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Building a Raspberry Spy Pi, Part 4: Adding Listening Capability


Welcome back, my hacker noviates!

In this series, we are building a Spy Pi using the tiny, but powerful Raspberry Pi. Our intention is build a device that can be used to watch and listen in any remote location. For the first 3 segments in this series, you can read them here.

In this fourth installment, we will be adding listening capability to our Spy Pi. To begin, you will need to add a sound card and microphone. Although you can buy very elaborate and sensitive microphones for the Pi--some costing hundreds of dollars--this tiny, inconspicuous USB combination sound card/microphone works well. It costs less than $6 and is available from many electronics retailers including Amazon. Probably its best feature is its cost and size.

Step #1 Install the Microphone

To install this combination microphone and sound card, simply plug it into the Spy Pi USB slot. It should be Plug and Play and the Raspbian operating system will automatically load its drivers.

Please note that I am logged into my remote Spy Pi via SSH, but you can take all the following steps via SSH or directly logged in to a terminal at the console.

To make certain that your Pi recognizes the new device, you can cat the /proc/asound/cards directory to see whether it has been recognized and loaded.

pi > cat /proc/asound/cards

As you can see, the Spy Pi recognizes the microphone and assigns it device 1.

Step #2 Use the AlsaMixer to Adjust the Volume

Next, we need to check on this device in Linux's AlsaMixer. ALSA is the Advanced Linux Sound Architecture. It's now the default sound framework in the Linux kernel. We can look at our new device in AlsaMixer by typing;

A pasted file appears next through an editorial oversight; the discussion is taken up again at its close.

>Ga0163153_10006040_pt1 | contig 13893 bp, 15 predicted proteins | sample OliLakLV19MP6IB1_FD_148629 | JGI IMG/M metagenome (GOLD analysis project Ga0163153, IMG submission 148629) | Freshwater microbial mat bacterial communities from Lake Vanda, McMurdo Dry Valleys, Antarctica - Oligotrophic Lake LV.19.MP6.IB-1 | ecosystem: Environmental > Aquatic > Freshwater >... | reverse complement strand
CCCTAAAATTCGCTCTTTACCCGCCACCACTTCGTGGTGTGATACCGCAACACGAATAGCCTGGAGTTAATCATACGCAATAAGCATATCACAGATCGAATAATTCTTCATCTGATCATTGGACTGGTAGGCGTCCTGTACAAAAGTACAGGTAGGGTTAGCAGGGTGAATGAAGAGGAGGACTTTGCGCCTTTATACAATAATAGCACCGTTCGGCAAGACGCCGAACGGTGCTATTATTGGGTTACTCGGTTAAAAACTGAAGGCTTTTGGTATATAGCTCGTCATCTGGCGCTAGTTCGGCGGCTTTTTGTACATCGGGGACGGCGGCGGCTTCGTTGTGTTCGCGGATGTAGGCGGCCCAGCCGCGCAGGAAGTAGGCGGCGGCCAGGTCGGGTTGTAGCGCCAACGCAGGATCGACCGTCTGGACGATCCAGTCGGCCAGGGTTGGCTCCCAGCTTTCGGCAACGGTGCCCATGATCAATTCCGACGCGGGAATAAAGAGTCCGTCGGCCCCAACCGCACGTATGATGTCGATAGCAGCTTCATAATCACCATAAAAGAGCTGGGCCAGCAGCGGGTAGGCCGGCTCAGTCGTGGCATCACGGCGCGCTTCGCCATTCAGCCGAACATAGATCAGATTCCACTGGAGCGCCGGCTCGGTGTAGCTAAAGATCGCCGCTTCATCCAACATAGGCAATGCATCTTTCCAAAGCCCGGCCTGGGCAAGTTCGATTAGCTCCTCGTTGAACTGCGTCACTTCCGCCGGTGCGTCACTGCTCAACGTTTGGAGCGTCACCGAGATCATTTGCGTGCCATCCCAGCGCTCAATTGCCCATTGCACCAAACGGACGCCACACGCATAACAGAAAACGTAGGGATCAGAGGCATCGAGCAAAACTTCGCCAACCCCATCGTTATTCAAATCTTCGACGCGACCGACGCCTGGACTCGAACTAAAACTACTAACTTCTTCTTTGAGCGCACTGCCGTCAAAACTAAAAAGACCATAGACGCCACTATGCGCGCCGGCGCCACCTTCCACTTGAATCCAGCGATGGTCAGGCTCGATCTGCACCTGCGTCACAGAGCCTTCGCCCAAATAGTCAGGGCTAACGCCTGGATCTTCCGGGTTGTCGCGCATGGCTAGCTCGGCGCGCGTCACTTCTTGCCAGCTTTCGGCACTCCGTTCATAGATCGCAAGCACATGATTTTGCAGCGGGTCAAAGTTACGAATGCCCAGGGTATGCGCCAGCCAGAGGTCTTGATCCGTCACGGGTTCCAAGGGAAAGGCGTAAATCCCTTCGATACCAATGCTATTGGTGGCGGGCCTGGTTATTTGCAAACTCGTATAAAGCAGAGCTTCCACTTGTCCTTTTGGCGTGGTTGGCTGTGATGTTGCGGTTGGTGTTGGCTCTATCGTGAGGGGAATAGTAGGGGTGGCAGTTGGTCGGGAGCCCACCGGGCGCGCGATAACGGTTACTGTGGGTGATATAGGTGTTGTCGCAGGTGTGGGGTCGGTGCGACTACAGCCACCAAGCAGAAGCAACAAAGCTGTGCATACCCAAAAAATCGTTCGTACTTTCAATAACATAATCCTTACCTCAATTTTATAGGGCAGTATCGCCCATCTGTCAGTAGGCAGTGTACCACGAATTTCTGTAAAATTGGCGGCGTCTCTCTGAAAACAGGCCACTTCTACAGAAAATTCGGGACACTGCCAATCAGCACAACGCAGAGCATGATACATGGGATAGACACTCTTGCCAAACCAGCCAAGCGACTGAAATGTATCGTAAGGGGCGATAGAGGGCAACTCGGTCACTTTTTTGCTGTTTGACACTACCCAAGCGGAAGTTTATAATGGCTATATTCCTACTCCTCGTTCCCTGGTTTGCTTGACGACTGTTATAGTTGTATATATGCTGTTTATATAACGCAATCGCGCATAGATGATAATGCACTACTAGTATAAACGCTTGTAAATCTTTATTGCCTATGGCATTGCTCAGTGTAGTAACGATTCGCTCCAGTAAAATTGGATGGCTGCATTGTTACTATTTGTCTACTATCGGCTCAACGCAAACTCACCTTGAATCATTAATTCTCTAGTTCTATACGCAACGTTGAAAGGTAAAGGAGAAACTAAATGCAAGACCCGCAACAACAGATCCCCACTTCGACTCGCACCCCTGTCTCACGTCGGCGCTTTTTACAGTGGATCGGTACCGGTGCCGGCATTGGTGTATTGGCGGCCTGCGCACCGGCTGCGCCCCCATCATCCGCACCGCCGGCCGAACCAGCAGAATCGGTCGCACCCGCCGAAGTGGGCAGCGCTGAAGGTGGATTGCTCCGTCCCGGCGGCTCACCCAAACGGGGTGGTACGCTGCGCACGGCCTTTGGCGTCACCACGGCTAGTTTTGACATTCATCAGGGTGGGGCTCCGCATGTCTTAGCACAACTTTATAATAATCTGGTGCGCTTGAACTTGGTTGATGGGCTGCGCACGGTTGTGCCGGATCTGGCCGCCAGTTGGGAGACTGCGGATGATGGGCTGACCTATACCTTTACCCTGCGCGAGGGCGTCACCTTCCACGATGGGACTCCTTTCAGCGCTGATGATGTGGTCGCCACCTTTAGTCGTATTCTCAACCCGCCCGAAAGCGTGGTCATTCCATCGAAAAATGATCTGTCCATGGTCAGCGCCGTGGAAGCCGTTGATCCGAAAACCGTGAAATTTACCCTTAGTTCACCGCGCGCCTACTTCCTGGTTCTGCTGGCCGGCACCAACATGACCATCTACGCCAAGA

pi > alsamaixer -c1

In this case, we want Alsamixer to show us the controls for device 1 (-c1). Note hat the AlsaMixer on line 3 in the left of the control panel has three (3) Views, F3 Playback, F4 Capture, F5 All.

Since I'm connecting the the AlsaMixer via SSH, I can't use the function keys but I can select the view by using the Tab key.

Now, we want to Capture and Playback, so select F5 or All. I can do that by hitting the Tab key twice. We need to adjust the recording volume by using the UP and DOWN arrows on our keyboard.

Step #3 Recording from The Microphone

To be able to record from our new microphone, we will need the Sound Exchange (sox) application. We can get the package from the Raspberry Pi repository by typing;

pi > sudo apt-get install sox libsox-fmt-mp3

Now, to start recording and saving the recording for listening to later, we simply type;

pi > sox -t alsa plughw:1 listeningnow.wav

Where listeningnow.wav s the file we are saving the recording to.

To terminate the sox recording application, we hit Ctrl+C.

Now, to check to see whether our recording has been saved, we can simply do a long listing.

pi > ls -l

As you can see, we were able to record everything in a file named listeningnow.wav. To now listen to the contents of the file, we simply type;

pi > sox listeningnow.wav -d

Great! Now we are not only able to record snapshots and video from our Spy Pi, but now we can record the sounds in the vicinity of the Spy Pi!

Now, we have a device that is tiny enough to be hidden just about anywhere and is capable of being a full fledged remote spying device!

In future tutorials, we will continue to enhance the capabilities of our Raspberry Spy Pi and test it out in different environments, so keep coming back.


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